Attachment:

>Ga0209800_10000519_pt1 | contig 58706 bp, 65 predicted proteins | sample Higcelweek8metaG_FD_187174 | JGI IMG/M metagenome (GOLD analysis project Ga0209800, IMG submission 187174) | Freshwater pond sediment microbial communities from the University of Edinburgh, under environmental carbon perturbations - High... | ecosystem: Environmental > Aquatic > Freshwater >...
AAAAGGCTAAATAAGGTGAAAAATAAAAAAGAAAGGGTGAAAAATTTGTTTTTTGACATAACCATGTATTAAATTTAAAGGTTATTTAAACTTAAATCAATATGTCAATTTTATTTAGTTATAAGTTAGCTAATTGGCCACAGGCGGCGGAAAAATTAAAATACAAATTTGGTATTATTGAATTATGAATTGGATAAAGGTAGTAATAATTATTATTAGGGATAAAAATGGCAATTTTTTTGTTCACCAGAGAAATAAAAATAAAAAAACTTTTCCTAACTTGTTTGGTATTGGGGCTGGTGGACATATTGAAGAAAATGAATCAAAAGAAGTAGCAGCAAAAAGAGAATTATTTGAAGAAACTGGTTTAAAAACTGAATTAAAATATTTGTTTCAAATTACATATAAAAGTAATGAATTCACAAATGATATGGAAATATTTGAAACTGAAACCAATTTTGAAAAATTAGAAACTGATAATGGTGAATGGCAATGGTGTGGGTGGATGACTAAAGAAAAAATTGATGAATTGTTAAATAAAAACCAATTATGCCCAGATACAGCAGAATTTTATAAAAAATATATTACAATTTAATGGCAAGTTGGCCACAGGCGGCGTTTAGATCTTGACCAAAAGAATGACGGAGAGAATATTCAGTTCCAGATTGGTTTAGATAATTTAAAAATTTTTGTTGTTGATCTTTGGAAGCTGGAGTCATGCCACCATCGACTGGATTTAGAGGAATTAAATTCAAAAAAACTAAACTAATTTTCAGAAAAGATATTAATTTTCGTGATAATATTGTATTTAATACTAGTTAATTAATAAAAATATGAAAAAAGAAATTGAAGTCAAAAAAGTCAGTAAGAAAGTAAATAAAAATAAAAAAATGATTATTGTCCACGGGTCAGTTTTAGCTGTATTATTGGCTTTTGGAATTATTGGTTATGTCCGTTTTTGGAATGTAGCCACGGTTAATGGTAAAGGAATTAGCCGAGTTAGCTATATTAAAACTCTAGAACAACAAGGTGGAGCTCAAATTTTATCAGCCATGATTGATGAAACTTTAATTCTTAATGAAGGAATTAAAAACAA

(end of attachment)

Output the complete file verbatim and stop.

>Ga0209800_10000519_pt1 | contig 58706 bp, 65 predicted proteins | sample Higcelweek8metaG_FD_187174 | JGI IMG/M metagenome (GOLD analysis project Ga0209800, IMG submission 187174) | Freshwater pond sediment microbial communities from the University of Edinburgh, under environmental carbon perturbations - High... | ecosystem: Environmental > Aquatic > Freshwater >...
AAAAGGCTAAATAAGGTGAAAAATAAAAAAGAAAGGGTGAAAAATTTGTTTTTTGACATAACCATGTATTAAATTTAAAGGTTATTTAAACTTAAATCAATATGTCAATTTTATTTAGTTATAAGTTAGCTAATTGGCCACAGGCGGCGGAAAAATTAAAATACAAATTTGGTATTATTGAATTATGAATTGGATAAAGGTAGTAATAATTATTATTAGGGATAAAAATGGCAATTTTTTTGTTCACCAGAGAAATAAAAATAAAAAAACTTTTCCTAACTTGTTTGGTATTGGGGCTGGTGGACATATTGAAGAAAATGAATCAAAAGAAGTAGCAGCAAAAAGAGAATTATTTGAAGAAACTGGTTTAAAAACTGAATTAAAATATTTGTTTCAAATTACATATAAAAGTAATGAATTCACAAATGATATGGAAATATTTGAAACTGAAACCAATTTTGAAAAATTAGAAACTGATAATGGTGAATGGCAATGGTGTGGGTGGATGACTAAAGAAAAAATTGATGAATTGTTAAATAAAAACCAATTATGCCCAGATACAGCAGAATTTTATAAAAAATATATTACAATTTAATGGCAAGTTGGCCACAGGCGGCGTTTAGATCTTGACCAAAAGAATGACGGAGAGAATATTCAGTTCCAGATTGGTTTAGATAATTTAAAAATTTTTGTTGTTGATCTTTGGAAGCTGGAGTCATGCCACCATCGACTGGATTTAGAGGAATTAAATTCAAAAAAACTAAACTAATTTTCAGAAAAGATATTAATTTTCGTGATAATATTGTATTTAATACTAGTTAATTAATAAAAATATGAAAAAAGAAATTGAAGTCAAAAAAGTCAGTAAGAAAGTAAATAAAAATAAAAAAATGATTATTGTCCACGGGTCAGTTTTAGCTGTATTATTGGCTTTTGGAATTATTGGTTATGTCCGTTTTTGGAATGTAGCCACGGTTAATGGTAAAGGAATTAGCCGAGTTAGCTATATTAAAACTCTAGAACAACAAGGTGGAGCTCAAATTTTATCAGCCATGATTGATGAAACTTTAATTCTTAATGAAGGAATTAAAAACAA